Specifically, it was reported:

● “Emerging biopharma companies now represent 73% of late-stage research, up from 52% in 2003, and the number of molecules under development by EBPs grew by 15% in each of the past two years. EBP companies also represent 84% of early-phase research.”

● “EBP companies conducted 65% of all clinical trials in 2018 and are now running more trials than larger companies across all phases. Products developed by emerging biopharma companies have a composite success rate of 17% – greater than other company segments.”

● “EBPs increasingly contribute to innovation, and these companies were the original patentees for 29 of the current top 100 drugs, which account for 40% of sales in the United States in 2018. For drugs launched in 2018, EBPs originated and launched 42% of the new drugs, a higher percentage than in past years and up from 26% in 2017.”

The study also highlights the importance of venture capital investment and collaborative deals between EBPs and larger companies in the development of new treatments and cures.

None of this is surprising given that the data on the number of firms operating in this sector reveal an industry overwhelmingly populated by smaller, entrepreneurial firms. According to the latest U.S. Census Bureau data (2018), consider the breakdown of the pharmaceutical and medicine manufacturing sector by firm size:

● 34.2 percent of employer firms in the pharmaceutical and medicine manufacturing sector have fewer than 5 employees.

● 47.6 percent have fewer than 10 employees.

● 59.4 percent of employers firms in the pharmaceutical and medicine manufacturing industry have fewer than 20 employees.

● 78.9 percent have fewer than 100 employees.

● 91.3 percent of employer firms in the pharmaceutical and medicine manufacturing industry have fewer than 500 employees.

That’s overwhelmingly small business.

A report at tied in the impact of price controls to small businesses – that is, early-stage biopharmaceutical companies – and venture capital in a way that the CBO report ignored. That is, BioCentury explicitly recognized that lost revenues for highly profitable drugs will undermine venture capital investment. The BioCentury report offered insights from three experts.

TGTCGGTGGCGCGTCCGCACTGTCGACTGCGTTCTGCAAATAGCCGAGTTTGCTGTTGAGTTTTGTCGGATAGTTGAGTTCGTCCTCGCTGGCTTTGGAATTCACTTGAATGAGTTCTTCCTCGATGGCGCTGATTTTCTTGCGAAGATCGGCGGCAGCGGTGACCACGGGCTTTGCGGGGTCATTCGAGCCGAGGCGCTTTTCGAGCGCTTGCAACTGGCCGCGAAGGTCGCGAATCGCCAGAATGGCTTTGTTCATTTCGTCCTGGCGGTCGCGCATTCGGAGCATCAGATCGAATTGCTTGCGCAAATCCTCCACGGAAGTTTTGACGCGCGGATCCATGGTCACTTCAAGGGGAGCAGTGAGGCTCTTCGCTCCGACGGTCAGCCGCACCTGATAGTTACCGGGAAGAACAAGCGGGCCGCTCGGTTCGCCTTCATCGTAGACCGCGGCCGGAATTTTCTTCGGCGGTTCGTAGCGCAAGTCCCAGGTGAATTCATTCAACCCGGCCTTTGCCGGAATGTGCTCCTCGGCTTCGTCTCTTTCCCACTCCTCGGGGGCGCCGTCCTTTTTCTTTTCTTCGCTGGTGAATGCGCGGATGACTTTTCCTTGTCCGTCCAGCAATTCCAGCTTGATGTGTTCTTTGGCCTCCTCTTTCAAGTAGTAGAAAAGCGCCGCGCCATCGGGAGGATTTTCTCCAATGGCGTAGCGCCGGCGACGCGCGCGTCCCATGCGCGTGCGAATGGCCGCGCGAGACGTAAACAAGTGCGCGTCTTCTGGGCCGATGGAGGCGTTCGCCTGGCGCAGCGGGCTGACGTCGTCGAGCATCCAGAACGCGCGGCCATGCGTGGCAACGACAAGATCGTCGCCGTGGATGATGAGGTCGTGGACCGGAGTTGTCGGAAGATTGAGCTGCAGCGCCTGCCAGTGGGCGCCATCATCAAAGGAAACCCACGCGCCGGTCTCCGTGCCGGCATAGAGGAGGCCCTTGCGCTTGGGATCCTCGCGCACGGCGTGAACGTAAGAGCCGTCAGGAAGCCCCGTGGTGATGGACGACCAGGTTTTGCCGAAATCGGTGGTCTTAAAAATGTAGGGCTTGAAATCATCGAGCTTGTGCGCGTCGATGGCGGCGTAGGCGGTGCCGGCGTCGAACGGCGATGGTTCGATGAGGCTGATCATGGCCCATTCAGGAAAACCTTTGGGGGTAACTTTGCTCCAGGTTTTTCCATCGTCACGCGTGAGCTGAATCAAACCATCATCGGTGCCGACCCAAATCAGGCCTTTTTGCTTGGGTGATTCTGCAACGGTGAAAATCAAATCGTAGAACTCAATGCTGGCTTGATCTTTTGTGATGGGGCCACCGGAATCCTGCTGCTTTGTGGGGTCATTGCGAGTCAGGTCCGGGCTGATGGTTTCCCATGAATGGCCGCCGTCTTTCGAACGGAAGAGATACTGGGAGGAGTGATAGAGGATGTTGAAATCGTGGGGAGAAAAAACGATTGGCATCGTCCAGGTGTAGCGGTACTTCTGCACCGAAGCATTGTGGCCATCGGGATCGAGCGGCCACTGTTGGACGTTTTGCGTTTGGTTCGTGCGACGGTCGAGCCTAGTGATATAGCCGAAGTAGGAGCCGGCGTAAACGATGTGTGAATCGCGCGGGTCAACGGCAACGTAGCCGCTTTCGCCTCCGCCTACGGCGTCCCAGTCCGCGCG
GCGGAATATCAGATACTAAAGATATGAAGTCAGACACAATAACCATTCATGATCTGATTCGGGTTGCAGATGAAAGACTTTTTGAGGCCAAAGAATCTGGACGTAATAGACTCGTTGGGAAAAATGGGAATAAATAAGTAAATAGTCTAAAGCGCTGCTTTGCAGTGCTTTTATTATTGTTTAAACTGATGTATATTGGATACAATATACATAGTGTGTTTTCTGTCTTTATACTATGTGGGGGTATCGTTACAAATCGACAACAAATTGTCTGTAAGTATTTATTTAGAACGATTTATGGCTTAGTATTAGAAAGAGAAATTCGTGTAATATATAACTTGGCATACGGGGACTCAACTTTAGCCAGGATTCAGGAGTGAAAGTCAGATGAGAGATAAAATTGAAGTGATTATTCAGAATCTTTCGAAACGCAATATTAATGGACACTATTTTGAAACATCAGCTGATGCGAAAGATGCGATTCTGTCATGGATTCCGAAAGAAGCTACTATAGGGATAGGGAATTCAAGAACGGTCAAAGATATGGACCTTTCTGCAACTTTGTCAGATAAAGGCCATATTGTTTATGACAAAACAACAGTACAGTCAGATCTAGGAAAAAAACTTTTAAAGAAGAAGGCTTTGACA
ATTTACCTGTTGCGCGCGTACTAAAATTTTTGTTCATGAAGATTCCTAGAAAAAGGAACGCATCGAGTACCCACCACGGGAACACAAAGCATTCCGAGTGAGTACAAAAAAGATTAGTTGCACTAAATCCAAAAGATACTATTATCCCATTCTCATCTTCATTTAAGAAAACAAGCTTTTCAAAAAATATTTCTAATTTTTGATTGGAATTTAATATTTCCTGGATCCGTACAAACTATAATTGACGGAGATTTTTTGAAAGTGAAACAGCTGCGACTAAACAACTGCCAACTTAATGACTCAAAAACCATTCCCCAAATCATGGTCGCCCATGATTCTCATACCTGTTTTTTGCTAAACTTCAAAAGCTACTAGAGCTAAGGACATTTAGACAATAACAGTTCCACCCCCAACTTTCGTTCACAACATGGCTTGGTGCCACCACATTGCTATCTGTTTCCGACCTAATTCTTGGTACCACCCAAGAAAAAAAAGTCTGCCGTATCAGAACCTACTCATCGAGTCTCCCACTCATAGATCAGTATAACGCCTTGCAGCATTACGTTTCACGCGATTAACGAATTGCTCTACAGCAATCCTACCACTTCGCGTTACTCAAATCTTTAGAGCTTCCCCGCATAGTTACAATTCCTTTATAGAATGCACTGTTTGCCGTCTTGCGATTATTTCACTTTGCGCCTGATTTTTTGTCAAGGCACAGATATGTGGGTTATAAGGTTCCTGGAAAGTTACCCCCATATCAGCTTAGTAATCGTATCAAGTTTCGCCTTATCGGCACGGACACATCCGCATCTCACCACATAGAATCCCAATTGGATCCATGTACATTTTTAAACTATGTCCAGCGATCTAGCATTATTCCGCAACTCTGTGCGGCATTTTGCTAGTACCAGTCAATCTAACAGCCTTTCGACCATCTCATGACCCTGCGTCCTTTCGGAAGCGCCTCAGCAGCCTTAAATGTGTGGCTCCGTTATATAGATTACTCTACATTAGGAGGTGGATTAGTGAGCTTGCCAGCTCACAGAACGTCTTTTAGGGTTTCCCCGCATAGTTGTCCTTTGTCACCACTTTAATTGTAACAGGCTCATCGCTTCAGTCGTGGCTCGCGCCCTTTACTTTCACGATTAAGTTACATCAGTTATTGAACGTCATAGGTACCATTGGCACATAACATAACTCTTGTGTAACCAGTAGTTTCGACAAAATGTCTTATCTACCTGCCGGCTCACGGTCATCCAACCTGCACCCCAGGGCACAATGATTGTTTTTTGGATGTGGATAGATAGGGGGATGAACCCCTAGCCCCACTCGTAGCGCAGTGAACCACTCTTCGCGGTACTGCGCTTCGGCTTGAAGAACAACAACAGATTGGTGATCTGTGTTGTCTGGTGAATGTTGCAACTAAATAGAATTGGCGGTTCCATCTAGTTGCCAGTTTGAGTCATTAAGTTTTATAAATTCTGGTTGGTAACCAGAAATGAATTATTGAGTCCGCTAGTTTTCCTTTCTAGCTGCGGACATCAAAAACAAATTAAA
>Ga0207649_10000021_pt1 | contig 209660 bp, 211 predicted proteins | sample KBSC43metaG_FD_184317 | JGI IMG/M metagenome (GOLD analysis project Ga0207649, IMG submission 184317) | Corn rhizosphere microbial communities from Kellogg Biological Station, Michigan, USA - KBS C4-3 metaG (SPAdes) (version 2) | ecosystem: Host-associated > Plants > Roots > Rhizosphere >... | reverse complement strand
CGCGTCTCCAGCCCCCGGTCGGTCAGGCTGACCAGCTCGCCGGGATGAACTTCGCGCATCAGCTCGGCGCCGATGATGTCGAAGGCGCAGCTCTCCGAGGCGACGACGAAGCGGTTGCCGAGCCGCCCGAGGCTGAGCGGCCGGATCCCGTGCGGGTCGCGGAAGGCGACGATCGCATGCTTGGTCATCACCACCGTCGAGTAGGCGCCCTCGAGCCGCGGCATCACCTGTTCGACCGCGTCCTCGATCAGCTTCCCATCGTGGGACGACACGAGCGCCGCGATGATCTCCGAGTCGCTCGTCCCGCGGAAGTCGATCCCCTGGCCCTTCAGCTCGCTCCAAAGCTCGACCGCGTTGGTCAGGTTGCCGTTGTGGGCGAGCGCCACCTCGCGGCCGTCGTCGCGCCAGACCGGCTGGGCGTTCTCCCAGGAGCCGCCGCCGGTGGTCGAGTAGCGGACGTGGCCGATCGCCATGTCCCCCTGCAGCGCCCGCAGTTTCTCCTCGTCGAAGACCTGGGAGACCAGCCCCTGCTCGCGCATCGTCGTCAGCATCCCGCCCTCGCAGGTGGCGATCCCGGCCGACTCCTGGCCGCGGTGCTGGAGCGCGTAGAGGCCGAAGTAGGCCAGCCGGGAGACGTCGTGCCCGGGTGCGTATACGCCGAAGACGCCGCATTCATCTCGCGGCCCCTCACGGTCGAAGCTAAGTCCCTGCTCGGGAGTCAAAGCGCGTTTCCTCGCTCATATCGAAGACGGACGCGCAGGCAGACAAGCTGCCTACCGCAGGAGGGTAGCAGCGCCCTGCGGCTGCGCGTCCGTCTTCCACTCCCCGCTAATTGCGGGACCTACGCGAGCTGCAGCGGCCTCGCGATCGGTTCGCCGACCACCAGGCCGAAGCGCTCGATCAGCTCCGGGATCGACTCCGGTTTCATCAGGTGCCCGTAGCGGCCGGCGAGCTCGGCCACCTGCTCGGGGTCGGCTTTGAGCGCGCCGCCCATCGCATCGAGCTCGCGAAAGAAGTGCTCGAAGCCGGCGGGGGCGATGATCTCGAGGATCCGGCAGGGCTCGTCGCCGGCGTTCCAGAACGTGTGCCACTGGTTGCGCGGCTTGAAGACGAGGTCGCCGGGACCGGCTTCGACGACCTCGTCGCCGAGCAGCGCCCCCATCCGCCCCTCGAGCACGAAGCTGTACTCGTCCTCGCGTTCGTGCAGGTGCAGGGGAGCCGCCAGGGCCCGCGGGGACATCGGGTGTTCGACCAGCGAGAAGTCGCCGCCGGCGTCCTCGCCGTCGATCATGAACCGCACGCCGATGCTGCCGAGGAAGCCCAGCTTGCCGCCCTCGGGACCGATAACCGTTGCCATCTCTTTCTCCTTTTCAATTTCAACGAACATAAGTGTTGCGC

First, Amitabh Chandra, director of health policy research at the Harvard Kennedy School of Government, a professor of business administration at Harvard Business School, and a member of CBO’s Panel of Health Advisors, said, “VC’s invest about $22 billion every year and the outcome is 30 or 40 drugs many years later. That $22 billion is going to be very sensitive to the upper tail of profits being lopped off,” adding that “a transformational drug for Alzheimer’s — not Aduhelm — or diabetes, is almost definitely in this tail.”

Second, Dan Durham, EVP of health at BIO, was quoted, “The report only takes the large company perspective. CBO states that it takes preclinical decision-making as a given. Specifically, it looks at decision-making for a company with drugs in the clinic making decisions about whether to stop development after Phase I, II or III based on estimates of profitability. It leaves out preclinical development, which is where most BIO companies are.” He added that the CBO model “completely misses out on the incentives of VCs and others to invest in prerevenue, preclinical companies.”

And third, Peter Kolchinsky, managing partner at RA Capital, pointed out the impact that price controls would reduce incentives for venture capitalists to invest in biopharmaceutical companies. He said, “They are going to go after the biggest winners after it’s clear what they are. What they’re basically doing is saying, we’re going to wait for you to invest in the seeds of all these drugs and then, after you’ve risked all that money, and it’s clear which of those are the biggest winners, we’re going to clip those… CBO’s report grossly underestimates the impact of gutting expectations of return on willingness to invest… My investors will run for the hills and my companies will get defunded and patients will have the drugs we already invented at whatever price CMS dictates, but there won’t be new drugs.”

If we want the U.S. to remain as the global leader in the development of new prescription drugs, medicines and vaccines, then the policies that provide a foundation for that to occur must be maintained, that is, strong property rights and the absence of price controls. When government abandons or violates these essentials, the blows to entrepreneurship, investment and innovation in enterprises that develop treatments and cures promise to be severe.

Raymond J. Keating is chief economist for the Small Business & Entrepreneurship Council.